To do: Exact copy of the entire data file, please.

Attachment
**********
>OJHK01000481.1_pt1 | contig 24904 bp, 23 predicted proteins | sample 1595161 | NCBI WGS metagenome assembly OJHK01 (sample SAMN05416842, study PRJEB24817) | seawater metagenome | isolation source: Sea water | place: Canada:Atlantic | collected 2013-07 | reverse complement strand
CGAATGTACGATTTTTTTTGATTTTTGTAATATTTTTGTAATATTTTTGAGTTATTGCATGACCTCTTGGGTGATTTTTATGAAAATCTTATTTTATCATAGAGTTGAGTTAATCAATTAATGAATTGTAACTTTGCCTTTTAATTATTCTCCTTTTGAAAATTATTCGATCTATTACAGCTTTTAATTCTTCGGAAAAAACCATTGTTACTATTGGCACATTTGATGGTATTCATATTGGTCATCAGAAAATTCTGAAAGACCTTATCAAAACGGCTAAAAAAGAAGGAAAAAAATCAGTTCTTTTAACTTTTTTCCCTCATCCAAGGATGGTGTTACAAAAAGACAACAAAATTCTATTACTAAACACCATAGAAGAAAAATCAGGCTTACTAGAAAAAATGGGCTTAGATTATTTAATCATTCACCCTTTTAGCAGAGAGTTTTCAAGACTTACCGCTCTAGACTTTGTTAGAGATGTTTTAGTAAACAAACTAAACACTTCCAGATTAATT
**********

>OJHK01000481.1_pt1 | contig 24904 bp, 23 predicted proteins | sample 1595161 | NCBI WGS metagenome assembly OJHK01 (sample SAMN05416842, study PRJEB24817) | seawater metagenome | isolation source: Sea water | place: Canada:Atlantic | collected 2013-07 | reverse complement strand
CGAATGTACGATTTTTTTTGATTTTTGTAATATTTTTGTAATATTTTTGAGTTATTGCATGACCTCTTGGGTGATTTTTATGAAAATCTTATTTTATCATAGAGTTGAGTTAATCAATTAATGAATTGTAACTTTGCCTTTTAATTATTCTCCTTTTGAAAATTATTCGATCTATTACAGCTTTTAATTCTTCGGAAAAAACCATTGTTACTATTGGCACATTTGATGGTATTCATATTGGTCATCAGAAAATTCTGAAAGACCTTATCAAAACGGCTAAAAAAGAAGGAAAAAAATCAGTTCTTTTAACTTTTTTCCCTCATCCAAGGATGGTGTTACAAAAAGACAACAAAATTCTATTACTAAACACCATAGAAGAAAAATCAGGCTTACTAGAAAAAATGGGCTTAGATTATTTAATCATTCACCCTTTTAGCAGAGAGTTTTCAAGACTTACCGCTCTAGACTTTGTTAGAGATGTTTTAGTAAACAAACTAAACACTTCCAGATTAATT